This generally makes for a sweet and creamy texture but sometimes it can be chunky and chewy.
– Yamahai-shikomi & Kimoto
Two types with variations in the brewing process. The yeast starter is made differently in the way that yeast is allowed to be more ‘violent’ and some bacteria is allowed to be present. This make for a Sake that is said to be ‘gamier and wilder’.
As we could read, the majority as Sake is pasteurised twice; after aging and just before bottling. Nama-sake is a type of Sake that pasteurised once or not at all. It brings a more fresh and zingy note to Sake. There are three sub-types:
1. Nama zume: Sake that is pasteurised after aging.
2. Nama chozo: Sake that is pasteurised just before bottling.
3. Hon nama: Sake that is not pasteurised at all.
– Koshu Sake
Koshu Sake is aged Sake. The Sake is kept in large glass containers for a period of time. This can be from one to sometimes ten years.
Sake that age has an almost dark brown colour. Adding to complexity but loosing much of the freshness, Sake of this type comes at a price; only the highest grades of Sake will be used.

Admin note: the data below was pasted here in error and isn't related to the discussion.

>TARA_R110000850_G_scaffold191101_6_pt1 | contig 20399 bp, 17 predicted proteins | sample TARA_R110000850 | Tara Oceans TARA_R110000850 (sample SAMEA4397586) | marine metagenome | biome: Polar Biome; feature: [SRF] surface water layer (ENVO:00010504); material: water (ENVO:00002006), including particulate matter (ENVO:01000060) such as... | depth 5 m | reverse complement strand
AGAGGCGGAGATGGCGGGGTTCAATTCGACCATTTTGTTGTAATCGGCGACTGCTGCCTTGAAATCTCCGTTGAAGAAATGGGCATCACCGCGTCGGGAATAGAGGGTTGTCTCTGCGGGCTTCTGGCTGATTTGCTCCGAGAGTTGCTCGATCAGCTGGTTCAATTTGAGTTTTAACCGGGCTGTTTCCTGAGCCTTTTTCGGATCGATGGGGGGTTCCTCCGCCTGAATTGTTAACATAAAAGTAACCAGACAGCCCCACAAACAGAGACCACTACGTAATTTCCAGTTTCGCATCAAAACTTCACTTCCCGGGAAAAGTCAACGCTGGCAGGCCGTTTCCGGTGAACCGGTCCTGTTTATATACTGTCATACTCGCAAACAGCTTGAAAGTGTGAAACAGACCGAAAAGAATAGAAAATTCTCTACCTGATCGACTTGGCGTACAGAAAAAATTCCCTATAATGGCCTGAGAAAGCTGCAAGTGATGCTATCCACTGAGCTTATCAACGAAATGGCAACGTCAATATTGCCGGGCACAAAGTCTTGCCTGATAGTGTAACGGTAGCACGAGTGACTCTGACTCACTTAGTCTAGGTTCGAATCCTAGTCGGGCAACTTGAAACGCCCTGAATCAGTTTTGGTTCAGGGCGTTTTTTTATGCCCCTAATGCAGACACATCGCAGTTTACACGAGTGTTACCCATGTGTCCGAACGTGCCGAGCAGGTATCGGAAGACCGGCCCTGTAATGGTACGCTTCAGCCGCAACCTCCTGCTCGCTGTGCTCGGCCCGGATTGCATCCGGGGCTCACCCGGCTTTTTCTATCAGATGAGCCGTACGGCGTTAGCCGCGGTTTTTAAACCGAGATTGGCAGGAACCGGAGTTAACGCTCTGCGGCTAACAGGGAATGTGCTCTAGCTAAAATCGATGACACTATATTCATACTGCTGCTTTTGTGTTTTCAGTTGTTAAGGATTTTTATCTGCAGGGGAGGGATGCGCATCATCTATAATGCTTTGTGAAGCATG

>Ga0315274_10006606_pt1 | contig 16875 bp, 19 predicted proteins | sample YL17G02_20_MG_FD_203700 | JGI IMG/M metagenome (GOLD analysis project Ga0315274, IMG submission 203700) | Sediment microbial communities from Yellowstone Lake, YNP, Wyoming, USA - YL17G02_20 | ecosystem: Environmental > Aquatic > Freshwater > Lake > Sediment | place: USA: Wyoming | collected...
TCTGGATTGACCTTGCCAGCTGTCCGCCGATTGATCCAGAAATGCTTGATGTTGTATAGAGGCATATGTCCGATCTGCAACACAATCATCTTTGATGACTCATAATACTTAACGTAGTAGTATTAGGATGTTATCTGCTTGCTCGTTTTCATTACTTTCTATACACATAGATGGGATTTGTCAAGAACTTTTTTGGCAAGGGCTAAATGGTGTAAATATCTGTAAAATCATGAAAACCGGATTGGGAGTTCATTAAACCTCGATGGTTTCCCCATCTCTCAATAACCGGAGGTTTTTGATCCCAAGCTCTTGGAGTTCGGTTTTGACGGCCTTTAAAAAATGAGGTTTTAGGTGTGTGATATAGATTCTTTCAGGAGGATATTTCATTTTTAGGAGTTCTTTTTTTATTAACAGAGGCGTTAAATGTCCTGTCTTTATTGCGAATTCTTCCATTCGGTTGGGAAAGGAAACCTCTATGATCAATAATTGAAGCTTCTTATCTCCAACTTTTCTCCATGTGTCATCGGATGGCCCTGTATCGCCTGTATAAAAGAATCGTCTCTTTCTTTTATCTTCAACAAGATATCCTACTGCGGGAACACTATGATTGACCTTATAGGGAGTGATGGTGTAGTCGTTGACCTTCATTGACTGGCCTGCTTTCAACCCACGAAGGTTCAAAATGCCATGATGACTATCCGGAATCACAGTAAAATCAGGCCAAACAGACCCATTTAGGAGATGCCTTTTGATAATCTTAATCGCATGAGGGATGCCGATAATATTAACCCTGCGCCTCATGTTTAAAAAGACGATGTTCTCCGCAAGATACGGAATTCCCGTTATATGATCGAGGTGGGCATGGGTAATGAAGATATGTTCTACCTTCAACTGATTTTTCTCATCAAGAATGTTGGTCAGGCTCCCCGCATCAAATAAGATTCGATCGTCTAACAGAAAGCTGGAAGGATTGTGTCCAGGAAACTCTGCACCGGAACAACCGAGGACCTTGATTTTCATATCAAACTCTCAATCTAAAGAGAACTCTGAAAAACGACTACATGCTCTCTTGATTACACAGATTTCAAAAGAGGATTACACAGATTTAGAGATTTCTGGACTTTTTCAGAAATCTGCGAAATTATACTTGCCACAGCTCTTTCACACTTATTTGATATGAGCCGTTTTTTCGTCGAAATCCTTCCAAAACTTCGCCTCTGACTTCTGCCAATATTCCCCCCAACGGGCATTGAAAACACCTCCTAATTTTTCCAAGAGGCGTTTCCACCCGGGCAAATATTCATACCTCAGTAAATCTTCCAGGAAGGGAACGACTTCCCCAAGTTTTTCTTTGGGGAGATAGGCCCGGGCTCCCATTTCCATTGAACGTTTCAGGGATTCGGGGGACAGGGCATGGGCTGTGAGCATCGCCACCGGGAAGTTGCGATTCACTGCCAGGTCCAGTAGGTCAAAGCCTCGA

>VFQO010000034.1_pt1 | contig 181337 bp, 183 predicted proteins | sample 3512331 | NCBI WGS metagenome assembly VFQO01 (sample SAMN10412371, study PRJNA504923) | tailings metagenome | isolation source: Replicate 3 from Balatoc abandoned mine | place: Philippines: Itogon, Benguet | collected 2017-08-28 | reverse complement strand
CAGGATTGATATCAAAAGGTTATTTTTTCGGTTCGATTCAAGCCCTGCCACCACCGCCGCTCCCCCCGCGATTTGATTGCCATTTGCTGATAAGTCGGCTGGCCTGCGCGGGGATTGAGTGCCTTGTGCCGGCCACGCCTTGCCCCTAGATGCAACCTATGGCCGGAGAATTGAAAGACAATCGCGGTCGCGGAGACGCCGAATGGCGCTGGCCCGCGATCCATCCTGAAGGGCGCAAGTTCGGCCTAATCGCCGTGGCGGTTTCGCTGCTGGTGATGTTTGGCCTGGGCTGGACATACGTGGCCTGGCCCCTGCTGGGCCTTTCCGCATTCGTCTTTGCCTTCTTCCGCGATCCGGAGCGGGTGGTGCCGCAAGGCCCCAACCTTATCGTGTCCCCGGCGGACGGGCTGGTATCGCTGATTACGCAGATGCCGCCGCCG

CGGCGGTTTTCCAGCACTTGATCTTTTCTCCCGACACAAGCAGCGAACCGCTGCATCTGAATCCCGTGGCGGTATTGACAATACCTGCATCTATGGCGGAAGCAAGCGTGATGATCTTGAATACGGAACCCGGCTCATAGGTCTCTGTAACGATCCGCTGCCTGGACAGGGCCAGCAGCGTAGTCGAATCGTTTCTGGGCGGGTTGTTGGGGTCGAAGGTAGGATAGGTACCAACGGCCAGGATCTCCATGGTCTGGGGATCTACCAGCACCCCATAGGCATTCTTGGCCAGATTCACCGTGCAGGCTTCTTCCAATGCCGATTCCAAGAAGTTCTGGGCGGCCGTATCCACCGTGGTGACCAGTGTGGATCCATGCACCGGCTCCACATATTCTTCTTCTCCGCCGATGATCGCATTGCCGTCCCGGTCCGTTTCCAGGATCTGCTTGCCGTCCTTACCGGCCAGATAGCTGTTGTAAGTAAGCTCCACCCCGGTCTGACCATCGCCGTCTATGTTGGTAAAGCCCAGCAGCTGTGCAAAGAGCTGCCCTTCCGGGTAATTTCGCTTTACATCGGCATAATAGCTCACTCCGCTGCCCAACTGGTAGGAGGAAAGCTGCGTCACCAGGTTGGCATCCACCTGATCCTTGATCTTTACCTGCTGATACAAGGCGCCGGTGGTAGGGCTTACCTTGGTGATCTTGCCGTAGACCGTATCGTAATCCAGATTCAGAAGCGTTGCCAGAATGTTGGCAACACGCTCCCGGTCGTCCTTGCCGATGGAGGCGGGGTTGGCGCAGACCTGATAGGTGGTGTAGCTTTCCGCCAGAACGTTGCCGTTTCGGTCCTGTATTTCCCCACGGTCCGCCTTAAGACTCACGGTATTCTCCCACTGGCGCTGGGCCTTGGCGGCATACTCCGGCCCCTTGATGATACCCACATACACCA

The fiddly bits, stoneware or glassware?
The general perception of drinking Sake is this: warmed from a small stoneware cup and when it’s really fancy a small wooden container with a pinch of salt on the edge. This is about the same as drinking Single Malt Whisky from large tumblers with ice cubes and soda water added.
Only the lower grades of Sake are drunk warmed, although some Junmai grades as well – let’s forget about those as they are scarcely seen. The main reason to warm it is to get rid of any sharp components in the Sake, not unlike drinking blended whiskies with added ice to get rid of certain off-notes or an overly grainy character. The wooden container is also used for the lowest of low, where the wood itself acts as a mask for the off-notes. The reason for the pinch of salt on the edge should be clear by now. By no means I would force people to drink their Sake otherwise but I do question the quality of Sake that has to be drunk that way. There’s nothing wrong with warmed Sake we see normally in the restaurants. The Futsuu-shu grade is made for enjoyment and warming it will take round out the sometimes excessive added alcohol. The small stoneware cups can have a lovely appearance and may add to the exotic feel in a Japanese restaurant. As long as no-one pours his own cup, this should always be done by someone else, one shows a basic knowledge of Japanese etiquette.